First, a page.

Psalm 139:13-18 is often used to defend the sanctity of human life, and rightly so. However, we should also apply it to the precious care the Lord takes for each of us individually.

For you created my inmost being;
you knit me together in my mother’s womb.
I praise you because I am fearfully and wonderfully made;
your works are wonderful,
I know that full well.
My frame was not hidden from you
when I was made in the secret place,
when I was woven together in the depths of the earth.
Your eyes saw my unformed body;
all the days ordained for me were written in your book
before one of them came to be.
How precious to me are your thoughts, God!
How vast is the sum of them!
Were I to count them,
they would outnumber the grains of sand—
when I awake, I am still with you.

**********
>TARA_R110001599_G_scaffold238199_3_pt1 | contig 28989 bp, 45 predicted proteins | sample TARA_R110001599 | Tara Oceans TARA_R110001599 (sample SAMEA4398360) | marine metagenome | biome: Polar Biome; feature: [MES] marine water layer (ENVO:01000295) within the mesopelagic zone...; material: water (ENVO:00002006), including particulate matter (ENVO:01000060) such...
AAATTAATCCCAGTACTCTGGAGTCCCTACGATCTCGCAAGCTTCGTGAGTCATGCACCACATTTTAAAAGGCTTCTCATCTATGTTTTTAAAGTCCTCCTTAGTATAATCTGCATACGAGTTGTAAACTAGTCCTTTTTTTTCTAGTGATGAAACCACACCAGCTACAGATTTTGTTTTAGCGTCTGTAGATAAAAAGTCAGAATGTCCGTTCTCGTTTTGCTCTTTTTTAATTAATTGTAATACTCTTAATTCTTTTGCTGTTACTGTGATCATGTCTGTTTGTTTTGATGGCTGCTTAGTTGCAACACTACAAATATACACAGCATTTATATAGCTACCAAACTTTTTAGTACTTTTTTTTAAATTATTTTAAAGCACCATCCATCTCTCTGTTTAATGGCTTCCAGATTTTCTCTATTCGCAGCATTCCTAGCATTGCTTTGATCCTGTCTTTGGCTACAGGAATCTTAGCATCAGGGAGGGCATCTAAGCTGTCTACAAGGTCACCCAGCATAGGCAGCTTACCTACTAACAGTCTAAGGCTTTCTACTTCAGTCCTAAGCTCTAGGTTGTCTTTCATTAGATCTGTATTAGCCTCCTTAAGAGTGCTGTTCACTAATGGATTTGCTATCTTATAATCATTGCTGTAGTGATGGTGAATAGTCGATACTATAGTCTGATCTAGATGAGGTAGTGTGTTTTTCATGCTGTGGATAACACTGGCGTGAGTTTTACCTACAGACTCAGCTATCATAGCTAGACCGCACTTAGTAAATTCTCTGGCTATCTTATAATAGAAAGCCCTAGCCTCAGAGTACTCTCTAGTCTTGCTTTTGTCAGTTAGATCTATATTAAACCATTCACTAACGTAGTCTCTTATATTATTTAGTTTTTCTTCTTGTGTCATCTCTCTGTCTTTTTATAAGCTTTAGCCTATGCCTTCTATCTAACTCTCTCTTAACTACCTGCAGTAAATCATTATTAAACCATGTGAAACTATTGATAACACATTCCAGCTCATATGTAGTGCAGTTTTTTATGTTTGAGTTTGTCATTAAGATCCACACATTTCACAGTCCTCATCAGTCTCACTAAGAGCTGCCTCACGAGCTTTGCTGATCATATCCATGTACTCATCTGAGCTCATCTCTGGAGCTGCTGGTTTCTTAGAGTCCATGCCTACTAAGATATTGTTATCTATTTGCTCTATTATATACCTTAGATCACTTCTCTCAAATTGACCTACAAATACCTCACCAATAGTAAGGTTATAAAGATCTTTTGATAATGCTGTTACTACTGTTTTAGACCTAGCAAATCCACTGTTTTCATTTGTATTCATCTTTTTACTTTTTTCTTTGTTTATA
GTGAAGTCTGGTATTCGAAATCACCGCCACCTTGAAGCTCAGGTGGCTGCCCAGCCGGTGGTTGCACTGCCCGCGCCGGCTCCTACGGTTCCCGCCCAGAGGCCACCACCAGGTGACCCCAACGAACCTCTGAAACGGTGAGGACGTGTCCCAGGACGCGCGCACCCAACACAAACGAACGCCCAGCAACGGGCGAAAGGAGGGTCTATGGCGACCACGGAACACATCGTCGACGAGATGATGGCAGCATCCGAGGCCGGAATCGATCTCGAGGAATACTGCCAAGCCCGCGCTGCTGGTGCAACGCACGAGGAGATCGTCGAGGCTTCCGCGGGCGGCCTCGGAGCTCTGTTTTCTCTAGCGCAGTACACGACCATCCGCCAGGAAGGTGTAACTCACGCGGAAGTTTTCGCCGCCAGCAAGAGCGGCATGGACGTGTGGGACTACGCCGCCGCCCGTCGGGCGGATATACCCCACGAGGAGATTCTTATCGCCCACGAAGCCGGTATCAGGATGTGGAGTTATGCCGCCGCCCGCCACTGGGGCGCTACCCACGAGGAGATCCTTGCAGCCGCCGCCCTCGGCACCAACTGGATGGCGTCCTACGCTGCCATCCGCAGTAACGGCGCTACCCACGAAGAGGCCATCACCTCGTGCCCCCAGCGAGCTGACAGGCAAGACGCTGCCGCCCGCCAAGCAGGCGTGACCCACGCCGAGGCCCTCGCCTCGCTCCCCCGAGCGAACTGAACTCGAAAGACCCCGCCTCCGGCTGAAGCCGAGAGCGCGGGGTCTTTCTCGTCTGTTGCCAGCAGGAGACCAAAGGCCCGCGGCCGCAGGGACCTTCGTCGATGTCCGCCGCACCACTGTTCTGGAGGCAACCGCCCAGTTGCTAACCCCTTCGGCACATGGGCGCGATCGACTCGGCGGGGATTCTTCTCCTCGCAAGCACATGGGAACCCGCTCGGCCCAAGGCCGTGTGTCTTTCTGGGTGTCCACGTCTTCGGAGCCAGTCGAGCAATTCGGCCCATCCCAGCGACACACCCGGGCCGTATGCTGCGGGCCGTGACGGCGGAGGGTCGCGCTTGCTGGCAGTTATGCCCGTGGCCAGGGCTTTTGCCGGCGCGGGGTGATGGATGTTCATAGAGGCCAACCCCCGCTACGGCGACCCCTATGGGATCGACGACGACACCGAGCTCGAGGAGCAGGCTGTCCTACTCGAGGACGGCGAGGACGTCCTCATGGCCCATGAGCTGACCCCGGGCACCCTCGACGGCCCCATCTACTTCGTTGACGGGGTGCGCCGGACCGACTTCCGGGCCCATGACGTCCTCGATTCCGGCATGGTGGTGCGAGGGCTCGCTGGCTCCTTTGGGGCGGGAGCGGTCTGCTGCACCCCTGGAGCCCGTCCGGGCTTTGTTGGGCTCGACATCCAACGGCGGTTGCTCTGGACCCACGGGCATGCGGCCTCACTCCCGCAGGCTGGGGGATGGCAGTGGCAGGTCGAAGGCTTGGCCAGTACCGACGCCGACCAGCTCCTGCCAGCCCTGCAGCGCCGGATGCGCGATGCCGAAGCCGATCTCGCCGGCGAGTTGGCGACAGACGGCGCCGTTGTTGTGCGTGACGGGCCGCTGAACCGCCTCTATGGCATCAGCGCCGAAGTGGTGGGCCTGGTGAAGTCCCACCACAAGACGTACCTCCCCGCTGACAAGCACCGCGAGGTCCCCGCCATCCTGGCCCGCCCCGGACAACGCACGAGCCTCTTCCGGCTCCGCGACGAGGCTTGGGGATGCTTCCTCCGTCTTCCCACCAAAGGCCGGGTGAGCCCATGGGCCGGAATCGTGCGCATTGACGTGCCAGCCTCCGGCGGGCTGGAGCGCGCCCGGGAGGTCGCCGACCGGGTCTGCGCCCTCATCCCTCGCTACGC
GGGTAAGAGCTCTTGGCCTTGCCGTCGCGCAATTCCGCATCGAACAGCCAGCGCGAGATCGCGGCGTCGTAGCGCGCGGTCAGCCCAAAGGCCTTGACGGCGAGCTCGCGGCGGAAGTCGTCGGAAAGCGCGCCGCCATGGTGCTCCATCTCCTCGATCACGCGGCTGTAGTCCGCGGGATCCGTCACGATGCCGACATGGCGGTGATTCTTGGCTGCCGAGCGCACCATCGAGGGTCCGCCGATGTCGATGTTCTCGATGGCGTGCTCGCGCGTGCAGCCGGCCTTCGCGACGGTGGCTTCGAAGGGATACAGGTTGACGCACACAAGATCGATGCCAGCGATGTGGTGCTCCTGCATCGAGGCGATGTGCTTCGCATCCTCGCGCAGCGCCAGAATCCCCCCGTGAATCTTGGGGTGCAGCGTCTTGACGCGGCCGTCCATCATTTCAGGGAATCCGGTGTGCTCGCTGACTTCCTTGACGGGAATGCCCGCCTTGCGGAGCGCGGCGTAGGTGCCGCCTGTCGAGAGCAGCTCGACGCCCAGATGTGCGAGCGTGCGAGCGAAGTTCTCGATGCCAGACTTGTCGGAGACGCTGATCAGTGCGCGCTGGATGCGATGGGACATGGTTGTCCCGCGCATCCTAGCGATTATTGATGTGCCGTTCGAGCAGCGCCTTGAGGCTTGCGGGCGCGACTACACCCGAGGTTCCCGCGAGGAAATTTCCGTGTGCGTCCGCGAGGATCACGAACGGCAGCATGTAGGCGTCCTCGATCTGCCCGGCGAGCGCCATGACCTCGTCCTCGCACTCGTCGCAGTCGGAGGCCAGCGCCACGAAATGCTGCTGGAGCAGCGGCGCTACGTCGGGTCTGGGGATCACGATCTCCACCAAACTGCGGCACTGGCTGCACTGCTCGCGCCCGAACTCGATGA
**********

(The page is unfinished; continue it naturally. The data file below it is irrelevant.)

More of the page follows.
Look at the attention our God gave to creating you.

  • The images of “knitting” and “weaving” convey artistry with attention to detail. There are no haphazard accidents here. The Creator has a specific plan in mind.
  • You are fearfully and wonderfully made. Your frame fashioned in the secret place is so much more than your physical body. It includes your personality, temperament, abilities, and talents.
  • The Lord ordained each day of your life. He knows the number of your days. He also established you with a purpose and a calling to fulfill.
  • God’s thoughts are vast, and they are about you! If you were “to count them, they would outnumber the grains of sand.” You are always on His mind since before you were conceived. His thoughts toward you are good and loving, filled with the potential for which He designed you.

That’s just the start. Is your God-given splendor beginning to sink in?